Side note: You know Gronk deliberately stopped trying to get open after his sixty-ninth catch.

Fleegle: Rob Gronkowski, New England Patriots.

After playing only eight games last year and posting the worst statistical season of his career, Gronkowski responded this year by leading all NFL tight ends in yards (1084) and yards per catch (15.7) while posting 8 touchdowns and missing only two games.

Seiple: Keenan Allen, Los Angeles Chargers

Allen had an incredible season coming off of a torn ACL, hauling in 102 passes for 1,393 yards and six touchdowns. In his first fully healthy season in three years Allen looked like a top-tier receiver and earned a trip to the Pro Bowl.

Bolden: Keenan Allen, Los Angeles Chargers

After missing eight games to a lacerated kidney, Allen looked to bounce back in 2016. It didn’t work out, however, as Allen ended up missing all of 2016 after suffering a torn ACL in week 1. 2017 was finally his comeback year though! Allen caught 102 passes for 1,393 yards with six touchdowns  finishing third in the NFL behind Antonio Brown and Julio Jones.

Frost: Jared Goff, Los Angeles Rams

How fun were the Rams to watch this year? Not only did Jared Goff have some fresh new audibles, he also looked every bit worth the first overall pick from a year ago. Whilst Carson Wentz steamrolled the Eagles toward a division title before his injury, Goff quietly racked up a very impressive year whilst riding within McVay’s new, Gurley led offense with steady play and fewer mistakes. 28 touchdowns and a division title is a successful year for Jared Goff.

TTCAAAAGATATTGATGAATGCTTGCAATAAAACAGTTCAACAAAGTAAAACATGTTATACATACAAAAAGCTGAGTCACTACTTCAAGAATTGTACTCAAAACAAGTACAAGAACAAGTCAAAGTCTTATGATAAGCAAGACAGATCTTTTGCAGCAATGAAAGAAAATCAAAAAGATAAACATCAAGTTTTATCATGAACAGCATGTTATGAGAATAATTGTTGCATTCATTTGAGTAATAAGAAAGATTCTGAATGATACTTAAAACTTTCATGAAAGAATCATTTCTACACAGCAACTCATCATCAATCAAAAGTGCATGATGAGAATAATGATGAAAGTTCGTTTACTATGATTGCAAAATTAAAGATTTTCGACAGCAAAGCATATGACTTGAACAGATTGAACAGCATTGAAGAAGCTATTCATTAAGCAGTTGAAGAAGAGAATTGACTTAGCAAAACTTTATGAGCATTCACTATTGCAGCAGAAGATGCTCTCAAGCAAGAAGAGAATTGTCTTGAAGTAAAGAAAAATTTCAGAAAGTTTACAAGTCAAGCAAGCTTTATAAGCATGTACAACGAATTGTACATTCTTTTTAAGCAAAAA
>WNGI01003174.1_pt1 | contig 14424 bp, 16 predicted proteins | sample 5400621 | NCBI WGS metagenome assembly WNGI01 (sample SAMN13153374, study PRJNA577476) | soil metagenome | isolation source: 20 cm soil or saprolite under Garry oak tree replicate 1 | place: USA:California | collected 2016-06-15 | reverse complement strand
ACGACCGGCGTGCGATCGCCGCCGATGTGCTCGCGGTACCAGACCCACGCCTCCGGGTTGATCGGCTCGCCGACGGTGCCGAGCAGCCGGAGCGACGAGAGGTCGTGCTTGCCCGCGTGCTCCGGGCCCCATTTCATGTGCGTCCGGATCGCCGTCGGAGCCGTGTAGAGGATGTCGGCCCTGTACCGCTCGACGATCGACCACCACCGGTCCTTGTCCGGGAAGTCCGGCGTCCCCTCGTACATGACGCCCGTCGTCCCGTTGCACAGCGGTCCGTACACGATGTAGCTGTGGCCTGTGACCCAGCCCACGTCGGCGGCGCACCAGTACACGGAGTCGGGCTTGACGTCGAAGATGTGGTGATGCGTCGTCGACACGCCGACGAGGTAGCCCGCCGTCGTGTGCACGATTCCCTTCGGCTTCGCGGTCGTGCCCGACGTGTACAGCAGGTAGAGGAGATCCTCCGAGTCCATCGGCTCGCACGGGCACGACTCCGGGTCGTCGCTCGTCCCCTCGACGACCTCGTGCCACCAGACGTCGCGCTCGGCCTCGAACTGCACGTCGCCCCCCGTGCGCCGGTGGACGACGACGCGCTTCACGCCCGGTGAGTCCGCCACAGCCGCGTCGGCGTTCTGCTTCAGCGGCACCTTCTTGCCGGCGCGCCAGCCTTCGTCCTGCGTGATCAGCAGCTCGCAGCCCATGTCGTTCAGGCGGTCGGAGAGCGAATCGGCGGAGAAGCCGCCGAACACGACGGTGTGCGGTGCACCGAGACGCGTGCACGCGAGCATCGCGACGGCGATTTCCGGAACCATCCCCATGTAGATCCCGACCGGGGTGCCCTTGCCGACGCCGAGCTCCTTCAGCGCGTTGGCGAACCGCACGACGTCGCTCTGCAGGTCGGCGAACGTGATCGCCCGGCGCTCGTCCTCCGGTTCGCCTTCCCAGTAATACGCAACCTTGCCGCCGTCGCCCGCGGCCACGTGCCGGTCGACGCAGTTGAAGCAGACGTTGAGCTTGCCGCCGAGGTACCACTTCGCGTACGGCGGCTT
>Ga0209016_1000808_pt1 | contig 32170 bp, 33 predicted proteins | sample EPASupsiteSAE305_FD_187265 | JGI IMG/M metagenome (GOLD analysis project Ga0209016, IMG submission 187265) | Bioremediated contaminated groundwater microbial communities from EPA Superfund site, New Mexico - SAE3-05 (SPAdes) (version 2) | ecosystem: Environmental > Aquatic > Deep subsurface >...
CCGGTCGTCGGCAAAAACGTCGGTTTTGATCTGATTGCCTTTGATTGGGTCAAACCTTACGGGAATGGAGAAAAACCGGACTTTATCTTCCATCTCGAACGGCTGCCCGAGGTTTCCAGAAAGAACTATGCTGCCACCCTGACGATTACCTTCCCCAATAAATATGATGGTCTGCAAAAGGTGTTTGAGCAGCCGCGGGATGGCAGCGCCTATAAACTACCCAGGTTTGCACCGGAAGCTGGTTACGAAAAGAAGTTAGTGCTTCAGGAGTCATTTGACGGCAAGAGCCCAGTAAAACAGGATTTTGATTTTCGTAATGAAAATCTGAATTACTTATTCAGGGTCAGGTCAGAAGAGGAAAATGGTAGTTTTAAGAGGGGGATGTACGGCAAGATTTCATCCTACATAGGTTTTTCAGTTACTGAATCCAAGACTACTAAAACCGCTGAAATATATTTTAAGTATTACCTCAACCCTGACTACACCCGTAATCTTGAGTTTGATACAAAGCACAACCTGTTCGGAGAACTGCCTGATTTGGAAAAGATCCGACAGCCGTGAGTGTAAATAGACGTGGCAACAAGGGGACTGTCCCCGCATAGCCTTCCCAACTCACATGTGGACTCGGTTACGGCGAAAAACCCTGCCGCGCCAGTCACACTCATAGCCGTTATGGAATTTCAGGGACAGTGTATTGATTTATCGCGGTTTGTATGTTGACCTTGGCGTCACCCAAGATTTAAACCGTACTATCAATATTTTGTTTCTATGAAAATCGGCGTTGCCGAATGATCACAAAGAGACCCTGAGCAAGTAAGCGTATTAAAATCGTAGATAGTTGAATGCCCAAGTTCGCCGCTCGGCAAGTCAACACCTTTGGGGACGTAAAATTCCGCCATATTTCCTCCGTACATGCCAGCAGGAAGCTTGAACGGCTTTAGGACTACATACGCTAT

Defensive Rookie of the Year

Smith: T.J. Watt, Pittsburgh Steelers

Instead of picking one of the two rookie cornerbacks, I ran with Pittsburgh’s T.J. Watt. Watt had seven sacks, forced a fumble, and registered an interception. Watt played so well, he took James Harrison’s spot on the roster. Pass rusher is arguably the hardest thing for a rookie to learn, and Watt adapted to the pro game famously. Watt might be the future of Pittsburgh’s defense.

Fleegle: Marshon Lattimore, New Orleans Saints

Saints sweep the ROTY awards thanks to Lattimore, who has quickly grown into the role of a shutdown cornerback on a Saints defense that was absolutely desperate for playmakers.

Seiple: T.J. Watt, Pittsburgh Steelers

T.J. Watt took over the outside linebacker spot opposite Bud Dupree and did not disappoint. Watt had seven sacks, eight passes defensed and an interception in his rookie year. His production and high motor set him apart from other rookie defenders this year.

Bolden: Marshon Lattimore

Lattimore was the highest rated corner coming into the draft, and for a very good reason. The young corner came into a historically terrible Saints defense and vastly improved the secondary in a division that includes Julio Jones and Mike Evans. Lattimore finished 2017 with an impressive 18 pass deflections and five interceptions including one for a score.

Frost: Marshon Lattimore, New Orleans Saints

Marshon Lattimore is pushing to be one of the top five cornerbacks in football as a rookie. A PFF rating of 90.5 ranked him as the fourth best of this year’s corners. Constantly shutting down premier wide receivers in the tricky NFC South, Lattimore made play after play and made himself the obvious defensive rookie of the year.